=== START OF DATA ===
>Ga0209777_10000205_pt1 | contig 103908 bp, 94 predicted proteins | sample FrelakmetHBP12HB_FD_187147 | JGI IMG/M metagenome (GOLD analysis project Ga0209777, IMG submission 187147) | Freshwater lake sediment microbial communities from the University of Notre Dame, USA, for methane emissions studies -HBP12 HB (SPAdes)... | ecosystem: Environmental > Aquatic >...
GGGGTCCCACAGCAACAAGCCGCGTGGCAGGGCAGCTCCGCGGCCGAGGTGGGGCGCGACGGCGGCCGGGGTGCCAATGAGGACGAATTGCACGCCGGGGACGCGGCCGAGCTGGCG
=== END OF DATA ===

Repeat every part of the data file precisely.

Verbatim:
>Ga0209777_10000205_pt1 | contig 103908 bp, 94 predicted proteins | sample FrelakmetHBP12HB_FD_187147 | JGI IMG/M metagenome (GOLD analysis project Ga0209777, IMG submission 187147) | Freshwater lake sediment microbial communities from the University of Notre Dame, USA, for methane emissions studies -HBP12 HB (SPAdes)... | ecosystem: Environmental > Aquatic >...
GGGGTCCCACAGCAACAAGCCGCGTGGCAGGGCAGCTCCGCGGCCGAGGTGGGGCGCGACGGCGGCCGGGGTGCCAATGAGGACGAATTGCACGCCGGGGACGCGGCCGAGCTGGCG